President Elect Confederation of Medical Associations in Asia and Oceania   (CMAAO)
Group Editor-in-Chief IJCP Publications
President Heart Care Foundation of India
Past National President IMA

Decapitation of fetus during the delivery process

JAISALMER (TNN, Jan 11, 2019): The Rajasthan health minister Raghu Sharma ordered an inquiry into an incident in which the nursing staff of a health centre in Jaisalmer pulled out a baby with brutal force, severing its head.

Two male nurses have also been suspended. The incident occurred on Monday at Ramgarh primary health centre (PHC) in Jaisalmer. The compounder allegedly pulled out the baby during delivery using force, leaving the baby’s head in the womb.

Late on Thursday night, the department sent Dr Nikhil Sharma, in-charge of the Ramgarh PHC, to awaiting posting order. Health minister Raghu Sharma said, “Those guilty will be punished and strict action will be taken after investigation.” The incident happened on January 7, when two male nurses posted at Ramgarh PHC, pulled the baby out so fiercely that the infant’s head remained inside the uterus of the woman. The woman, 24-year-old Deeksha Kanwar, had to be rushed to Jodhpur, where the doctors operated upon her and removed the baby’s head

Delivery conducted sans presence of a doctor

On Wednesday, a case was filed under IPC sections 304 A (causing death by negligence) and 336 (act endangering life or personal safety) against the two staffers of Ramgarh PHC. A mother of three kids, this was Deeksha’s fourth delivery. The staff did not inform the family about her situation and referred her first to Jaisalmer. She was then sent to Jodhpur in a serious condition.

Despite being a high-risk case, the two nurses on duty—Amritram and Jhunjhar Ram—tried to deliver the chid of seven-month pregnant Deeksha without the presence of a doctor.

After the incident, they asked family members to take the woman to Jaisalmer claiming that the opening of the womb had closed and it was difficult to take the umbilical cord out. They hid the body of the baby and handed it over only after a police complaint was registered by the family. The family came to know about it after they were informed by the doctors in Jodhpur, who surgically removed the baby’s head. The family reached Ramgarh police station on Wednesday and lodged a case against the two nurses.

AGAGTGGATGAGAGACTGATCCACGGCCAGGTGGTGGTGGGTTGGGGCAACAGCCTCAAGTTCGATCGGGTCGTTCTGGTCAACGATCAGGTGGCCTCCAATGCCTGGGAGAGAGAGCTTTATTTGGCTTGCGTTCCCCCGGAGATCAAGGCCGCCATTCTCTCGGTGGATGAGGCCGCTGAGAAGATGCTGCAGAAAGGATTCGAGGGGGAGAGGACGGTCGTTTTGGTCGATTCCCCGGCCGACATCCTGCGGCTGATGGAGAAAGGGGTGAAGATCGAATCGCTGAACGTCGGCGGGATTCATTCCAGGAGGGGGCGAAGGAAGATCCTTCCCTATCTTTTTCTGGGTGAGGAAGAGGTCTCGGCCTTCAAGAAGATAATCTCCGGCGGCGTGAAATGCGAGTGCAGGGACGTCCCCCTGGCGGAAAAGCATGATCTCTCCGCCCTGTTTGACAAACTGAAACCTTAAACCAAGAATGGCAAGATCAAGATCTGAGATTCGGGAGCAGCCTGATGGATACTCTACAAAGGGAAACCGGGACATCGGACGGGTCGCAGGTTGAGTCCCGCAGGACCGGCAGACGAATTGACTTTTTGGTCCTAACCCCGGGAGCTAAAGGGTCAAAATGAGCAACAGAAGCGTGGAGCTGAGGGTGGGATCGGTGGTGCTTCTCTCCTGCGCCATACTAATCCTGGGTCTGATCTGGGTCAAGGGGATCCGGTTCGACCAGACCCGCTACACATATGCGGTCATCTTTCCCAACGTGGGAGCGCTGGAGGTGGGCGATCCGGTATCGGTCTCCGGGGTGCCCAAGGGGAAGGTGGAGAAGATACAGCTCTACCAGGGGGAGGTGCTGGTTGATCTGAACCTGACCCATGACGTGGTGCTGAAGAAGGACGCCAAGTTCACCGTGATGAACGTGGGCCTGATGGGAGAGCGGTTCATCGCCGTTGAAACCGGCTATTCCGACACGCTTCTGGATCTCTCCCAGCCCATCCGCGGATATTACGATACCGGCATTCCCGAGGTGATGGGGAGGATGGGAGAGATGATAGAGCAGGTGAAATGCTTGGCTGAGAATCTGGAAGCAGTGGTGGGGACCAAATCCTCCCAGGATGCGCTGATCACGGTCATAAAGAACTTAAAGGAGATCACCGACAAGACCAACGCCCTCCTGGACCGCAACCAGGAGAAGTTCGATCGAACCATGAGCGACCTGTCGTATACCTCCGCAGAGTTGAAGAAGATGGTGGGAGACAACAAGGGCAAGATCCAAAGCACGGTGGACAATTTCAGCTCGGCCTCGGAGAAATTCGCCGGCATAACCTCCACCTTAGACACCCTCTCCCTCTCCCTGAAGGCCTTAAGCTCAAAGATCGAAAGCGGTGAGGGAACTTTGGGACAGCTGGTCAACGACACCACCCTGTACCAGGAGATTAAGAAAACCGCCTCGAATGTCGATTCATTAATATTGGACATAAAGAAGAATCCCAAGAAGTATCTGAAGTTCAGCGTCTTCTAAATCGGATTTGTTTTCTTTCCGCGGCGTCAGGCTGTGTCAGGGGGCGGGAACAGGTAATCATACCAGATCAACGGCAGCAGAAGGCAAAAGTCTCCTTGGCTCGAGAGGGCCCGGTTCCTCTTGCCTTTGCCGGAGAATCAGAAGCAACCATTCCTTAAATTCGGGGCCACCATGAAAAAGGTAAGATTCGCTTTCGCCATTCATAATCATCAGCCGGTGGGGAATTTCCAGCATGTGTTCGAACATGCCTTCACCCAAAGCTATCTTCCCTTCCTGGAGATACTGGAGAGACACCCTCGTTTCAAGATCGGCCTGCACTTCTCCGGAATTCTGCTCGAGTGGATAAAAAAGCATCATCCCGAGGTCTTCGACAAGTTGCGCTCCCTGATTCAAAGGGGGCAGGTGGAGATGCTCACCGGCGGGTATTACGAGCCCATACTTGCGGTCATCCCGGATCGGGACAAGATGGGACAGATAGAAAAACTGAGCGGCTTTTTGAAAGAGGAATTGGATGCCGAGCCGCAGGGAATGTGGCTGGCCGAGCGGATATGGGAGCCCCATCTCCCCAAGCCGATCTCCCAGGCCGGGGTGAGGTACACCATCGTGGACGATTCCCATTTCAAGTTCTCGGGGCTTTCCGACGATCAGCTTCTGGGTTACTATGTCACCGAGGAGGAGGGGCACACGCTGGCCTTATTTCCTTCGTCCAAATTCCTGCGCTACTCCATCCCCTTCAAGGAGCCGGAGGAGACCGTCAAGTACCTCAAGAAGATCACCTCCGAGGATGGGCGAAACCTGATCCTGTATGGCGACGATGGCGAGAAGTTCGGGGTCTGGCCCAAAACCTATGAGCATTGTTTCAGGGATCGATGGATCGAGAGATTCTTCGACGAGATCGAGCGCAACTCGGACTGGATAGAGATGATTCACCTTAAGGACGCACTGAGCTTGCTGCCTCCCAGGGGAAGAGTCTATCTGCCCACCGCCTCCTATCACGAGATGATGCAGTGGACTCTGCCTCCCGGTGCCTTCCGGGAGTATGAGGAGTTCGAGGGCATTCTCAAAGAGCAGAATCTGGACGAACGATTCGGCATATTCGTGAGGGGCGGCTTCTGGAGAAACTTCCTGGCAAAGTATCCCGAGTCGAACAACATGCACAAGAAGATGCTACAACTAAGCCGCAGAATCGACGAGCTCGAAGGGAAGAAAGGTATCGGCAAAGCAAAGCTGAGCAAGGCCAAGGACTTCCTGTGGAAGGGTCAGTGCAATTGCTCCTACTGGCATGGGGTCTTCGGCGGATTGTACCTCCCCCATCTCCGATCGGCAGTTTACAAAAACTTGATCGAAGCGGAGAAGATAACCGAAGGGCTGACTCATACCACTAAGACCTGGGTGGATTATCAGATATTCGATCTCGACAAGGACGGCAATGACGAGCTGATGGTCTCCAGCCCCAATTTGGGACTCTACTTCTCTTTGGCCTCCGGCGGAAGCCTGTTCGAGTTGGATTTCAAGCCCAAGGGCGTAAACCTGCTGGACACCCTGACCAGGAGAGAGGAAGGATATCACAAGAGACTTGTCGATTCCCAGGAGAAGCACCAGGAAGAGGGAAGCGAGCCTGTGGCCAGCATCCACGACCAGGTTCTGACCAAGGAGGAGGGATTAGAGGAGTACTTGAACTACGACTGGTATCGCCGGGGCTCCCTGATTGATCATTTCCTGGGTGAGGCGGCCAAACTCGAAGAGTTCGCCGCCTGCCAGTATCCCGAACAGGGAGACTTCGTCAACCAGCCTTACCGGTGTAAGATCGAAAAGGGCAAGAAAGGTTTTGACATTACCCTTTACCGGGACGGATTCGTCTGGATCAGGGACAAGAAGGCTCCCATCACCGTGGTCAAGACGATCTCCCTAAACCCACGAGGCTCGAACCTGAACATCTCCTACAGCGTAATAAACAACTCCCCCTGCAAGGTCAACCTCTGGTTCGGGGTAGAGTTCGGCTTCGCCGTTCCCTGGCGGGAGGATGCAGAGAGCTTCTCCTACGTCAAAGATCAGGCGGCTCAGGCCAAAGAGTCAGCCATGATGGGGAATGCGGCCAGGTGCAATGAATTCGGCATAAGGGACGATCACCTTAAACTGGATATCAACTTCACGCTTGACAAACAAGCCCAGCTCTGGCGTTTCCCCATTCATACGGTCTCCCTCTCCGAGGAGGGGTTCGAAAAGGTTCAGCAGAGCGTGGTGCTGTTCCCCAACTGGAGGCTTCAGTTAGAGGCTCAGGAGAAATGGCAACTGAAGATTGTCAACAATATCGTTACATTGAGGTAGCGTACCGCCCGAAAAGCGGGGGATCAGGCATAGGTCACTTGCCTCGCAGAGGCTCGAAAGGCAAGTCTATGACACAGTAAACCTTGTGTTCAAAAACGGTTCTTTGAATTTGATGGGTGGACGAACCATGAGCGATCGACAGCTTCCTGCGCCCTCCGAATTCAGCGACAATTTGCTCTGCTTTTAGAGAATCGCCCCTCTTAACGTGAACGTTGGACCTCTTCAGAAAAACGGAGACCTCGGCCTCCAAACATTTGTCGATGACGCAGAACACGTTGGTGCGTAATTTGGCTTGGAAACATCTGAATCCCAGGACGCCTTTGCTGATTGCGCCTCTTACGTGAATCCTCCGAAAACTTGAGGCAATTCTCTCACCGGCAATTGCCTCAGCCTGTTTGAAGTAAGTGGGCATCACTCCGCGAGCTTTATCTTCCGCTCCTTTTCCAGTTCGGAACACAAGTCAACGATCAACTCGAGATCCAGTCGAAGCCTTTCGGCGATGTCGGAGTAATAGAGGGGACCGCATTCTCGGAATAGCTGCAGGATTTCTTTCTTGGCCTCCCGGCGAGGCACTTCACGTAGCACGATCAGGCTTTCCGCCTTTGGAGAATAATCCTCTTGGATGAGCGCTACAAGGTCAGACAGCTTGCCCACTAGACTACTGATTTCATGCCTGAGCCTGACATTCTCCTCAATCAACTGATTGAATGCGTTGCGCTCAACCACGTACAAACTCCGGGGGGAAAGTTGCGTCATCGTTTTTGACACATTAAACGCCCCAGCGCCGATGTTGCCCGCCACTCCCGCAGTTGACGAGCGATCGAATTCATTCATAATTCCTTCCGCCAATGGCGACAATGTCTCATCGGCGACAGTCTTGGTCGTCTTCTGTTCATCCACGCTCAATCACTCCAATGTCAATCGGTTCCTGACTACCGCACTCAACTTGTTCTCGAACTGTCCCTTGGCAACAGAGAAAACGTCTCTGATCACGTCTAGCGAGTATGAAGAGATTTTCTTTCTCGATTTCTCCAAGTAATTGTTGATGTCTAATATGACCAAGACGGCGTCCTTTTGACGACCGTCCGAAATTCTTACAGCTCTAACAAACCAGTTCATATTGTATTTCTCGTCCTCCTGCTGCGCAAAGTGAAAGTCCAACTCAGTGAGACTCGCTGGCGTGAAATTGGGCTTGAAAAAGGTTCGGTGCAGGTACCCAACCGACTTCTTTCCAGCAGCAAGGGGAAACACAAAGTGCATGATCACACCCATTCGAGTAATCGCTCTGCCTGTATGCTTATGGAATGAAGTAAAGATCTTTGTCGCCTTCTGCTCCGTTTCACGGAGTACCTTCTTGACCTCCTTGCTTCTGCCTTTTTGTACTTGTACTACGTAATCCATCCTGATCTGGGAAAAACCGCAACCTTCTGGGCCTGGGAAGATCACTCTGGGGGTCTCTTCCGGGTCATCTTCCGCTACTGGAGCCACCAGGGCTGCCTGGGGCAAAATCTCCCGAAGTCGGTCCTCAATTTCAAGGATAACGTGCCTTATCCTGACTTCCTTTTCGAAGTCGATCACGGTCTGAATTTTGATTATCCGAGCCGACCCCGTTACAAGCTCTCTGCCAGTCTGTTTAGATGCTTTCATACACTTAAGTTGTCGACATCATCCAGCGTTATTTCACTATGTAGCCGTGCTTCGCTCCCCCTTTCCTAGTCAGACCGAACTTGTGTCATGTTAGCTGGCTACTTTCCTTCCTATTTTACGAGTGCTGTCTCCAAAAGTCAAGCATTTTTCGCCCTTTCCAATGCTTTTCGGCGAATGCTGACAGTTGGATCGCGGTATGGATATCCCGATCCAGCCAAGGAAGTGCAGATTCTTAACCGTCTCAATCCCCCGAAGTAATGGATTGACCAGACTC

Chief medical health officer, Jaisalmer, Dr B L Bunkar said, “I visited Ramgarh and investigated the matter. There were two male nurses present when the woman was brought to the PHC before midnight, on the intervening night of January 6 and 7. Since the gynaecologist was on leave, the nursing staff handled the case. The baby was half out when the pregnant woman was brought to the PHC.It was a pre-term baby,” he added. Health department joint director (Jodhpur) Dr S K Parmar on Thursday rushed to Jaisalmer from Jodhpur to investigate the matter. “I will prepare a complete report on the incident and hand it over to health directorate,” he said.

Our views

Rare, cases of fetal decapitation, occurring intrauterine or during delivery process have been reported in literature.

Fetal decapitation can be spontaneous or accidental (occur by force). It can also be therapeutic (for a nonviable fetus), where it has to be done only by an experienced obstetrician as it is a radical procedure. 

·         The case of decapitation of a live fetus during vacuum-assisted delivery was reported in the American Journal of Forensic Medicine in 2011, where excessive traction on the head of the full-term macrosomic fetus with shoulder dystocia resulted in overstretching of the neck up to the point of decapitation (Am J Forensic Med Pathol. 2011 Sep;32(3):245-7).

·         Congenital malformation may present as spontaneous intrauterine decapitation as has been described in a case report of an acephalic fetus in the Archives of Disease in Childhood.  According to the author, decapitation must occur during the 3rd month of gestation or later and is thought to be due to strangulation by a band of tissue of amniotic or chorionic origin (Arch Dis Child. 1967;42(226):636-41).